Those who expected that things would calm down for the rest of the week were also disappointed, because that's when the military junta really just started to get going. Within 24 hours it summoned four former ministers from the cabinet of toppled former Prime Minister Yingluck Shinawatra (Surapong Tovichakchaikul, fmr Min. of Foreign Affairs; Nattawut Saikua, fmr Dep.-Min. of Agriculture; Chaturon Chaisaeng, fmr Min. of Education; and Pichai Naripthaphan, fmr Min. of Energy). This followed their public criticism of the military government, especially after the retroactive impeachment of Yingluck last Friday.

And then on Thursday, the junta ordered the Friedrich-Ebert-Foundation to cancel an event scheduled for Friday. The German political NGO intended to present their annual report on the state of the media in Asia.

Given these developments, there was a lot of questions for the military government. So, at a press conference on Thursday, the media were asking General Prayuth about the summons - and this is what he had to say:

Unlike last year's summons, the orders given to the four politicians in recent days were not written into official documents or publicly announced on television.  Junta chairman and Prime Minister Prayuth Chan-ocha explained today that formal notices are no longer necessary. "No need. The [junta] directly contacts and invites these people," Gen. Prayuth said (...). "I don't want it to become big news. When we invite them, we use telephones to call them for talks." (...)

When a reporter asked whether anyone who publicly comments on the political situation in Thailand will be summoned for "attitude readjustment," Gen. Prayuth shot back, "Is it the right thing to say those things? Is it appropriate to say them in this time? That's all. You keep making this a big issue with your questions."

"Thai Junta Renews Summons Orders to Quash Criticism", Khaosod English, January 29, 2015

And this is where Prayuth really got started...

When the reporter pressed Gen. Prayuth to answer, the junta chairman launched into an angry tirade.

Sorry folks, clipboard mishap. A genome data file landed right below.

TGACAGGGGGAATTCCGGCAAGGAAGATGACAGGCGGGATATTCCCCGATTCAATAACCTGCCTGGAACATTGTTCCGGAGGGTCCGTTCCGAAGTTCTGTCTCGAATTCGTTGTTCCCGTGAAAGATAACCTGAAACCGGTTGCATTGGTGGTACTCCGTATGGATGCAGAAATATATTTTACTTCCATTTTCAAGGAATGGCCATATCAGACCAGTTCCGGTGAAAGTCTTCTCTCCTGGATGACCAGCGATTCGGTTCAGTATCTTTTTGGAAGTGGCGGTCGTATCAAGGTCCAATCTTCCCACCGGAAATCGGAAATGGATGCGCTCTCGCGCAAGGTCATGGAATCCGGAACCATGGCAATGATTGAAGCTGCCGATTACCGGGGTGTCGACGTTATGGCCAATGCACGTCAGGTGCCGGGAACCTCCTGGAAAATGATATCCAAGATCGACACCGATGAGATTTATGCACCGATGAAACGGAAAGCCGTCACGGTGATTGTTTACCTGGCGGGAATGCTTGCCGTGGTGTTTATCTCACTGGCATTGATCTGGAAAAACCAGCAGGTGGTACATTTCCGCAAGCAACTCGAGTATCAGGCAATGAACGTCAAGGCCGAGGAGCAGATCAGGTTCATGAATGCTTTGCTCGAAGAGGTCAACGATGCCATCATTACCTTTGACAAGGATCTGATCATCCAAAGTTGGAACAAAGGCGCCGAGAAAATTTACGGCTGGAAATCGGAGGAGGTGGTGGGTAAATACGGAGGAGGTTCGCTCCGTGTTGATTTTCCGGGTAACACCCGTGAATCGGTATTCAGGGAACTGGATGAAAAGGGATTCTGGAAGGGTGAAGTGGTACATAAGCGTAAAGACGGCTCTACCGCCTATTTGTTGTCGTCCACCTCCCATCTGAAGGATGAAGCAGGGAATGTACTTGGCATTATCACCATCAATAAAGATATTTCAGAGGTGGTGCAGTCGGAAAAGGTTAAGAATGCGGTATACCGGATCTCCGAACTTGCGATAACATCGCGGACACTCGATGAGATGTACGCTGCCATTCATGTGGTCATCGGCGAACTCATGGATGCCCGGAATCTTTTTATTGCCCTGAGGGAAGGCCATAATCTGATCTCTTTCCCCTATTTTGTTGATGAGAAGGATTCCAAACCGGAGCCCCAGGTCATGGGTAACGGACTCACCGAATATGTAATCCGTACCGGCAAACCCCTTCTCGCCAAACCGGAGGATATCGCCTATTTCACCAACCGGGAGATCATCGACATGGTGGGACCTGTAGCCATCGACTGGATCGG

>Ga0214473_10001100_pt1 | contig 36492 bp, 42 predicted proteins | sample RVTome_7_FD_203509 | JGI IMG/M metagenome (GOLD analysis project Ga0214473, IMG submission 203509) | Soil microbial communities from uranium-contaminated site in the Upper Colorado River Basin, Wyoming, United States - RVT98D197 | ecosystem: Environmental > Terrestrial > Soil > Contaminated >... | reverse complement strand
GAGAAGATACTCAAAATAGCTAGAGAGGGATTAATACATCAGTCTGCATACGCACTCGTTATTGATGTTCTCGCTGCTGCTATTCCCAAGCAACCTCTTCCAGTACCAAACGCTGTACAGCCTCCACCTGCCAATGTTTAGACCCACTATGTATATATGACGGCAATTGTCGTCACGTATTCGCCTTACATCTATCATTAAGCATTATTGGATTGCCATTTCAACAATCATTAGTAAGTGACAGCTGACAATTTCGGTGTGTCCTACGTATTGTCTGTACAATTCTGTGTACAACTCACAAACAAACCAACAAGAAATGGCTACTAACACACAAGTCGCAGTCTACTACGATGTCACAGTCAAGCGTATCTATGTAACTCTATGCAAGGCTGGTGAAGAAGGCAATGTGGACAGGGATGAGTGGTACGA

"You will be summoned too, if you keep asking many questions like this," he said. "You ask unconstructive questions. I want to ask you, is it a right thing to do, challenging my full power? Even though I have such full power, these people still challenge it like this. If there's no martial law, what's going to happen? You all know the answer. Do you want it to happen?"

He continued, "I know that the media wants it to happen, so that they can sell news ... I am [the head of] the government. I have full power. Is it the right thing to challenge it like this? I have relaxed my power too much already these days."

Responding to a reporter who noted that the NCPO seems to be intensifying its crackdown on criticism, Gen. Prayuth shouted, "So what? So what? In the past, you said I was incompetent. Now that I am intensifying, you are angry. What the hell do you want me to do?"

Swiftly changing the topic, the junta chairman also scolded the media for publishing a photo of him inadvertently pointing his middle finger, which appeared in Post Today.

"I am not mad on power. You don't understand it. You keep picking on me," Gen. Prayuth said. "Yesterday, for instance. How can you photograph me like that? I was pointing my finger. You bastard. You chose to photograph me pointing my finger. This is what they call a lowly mind."

"Thai Junta Renews Summons Orders to Quash Criticism", Khaosod English, January 29, 2015

Just to give you a general idea how much of a tirade it was, just take a look at this video of the aforementioned press conference. As regular readers know, General Prayuth's relationship with the media is always a tense one with the former always being sardonic - but this here takes the cake!

Note: If anybody knows a better translation for the Thai swear word "ไอ้ห่า", please let me know!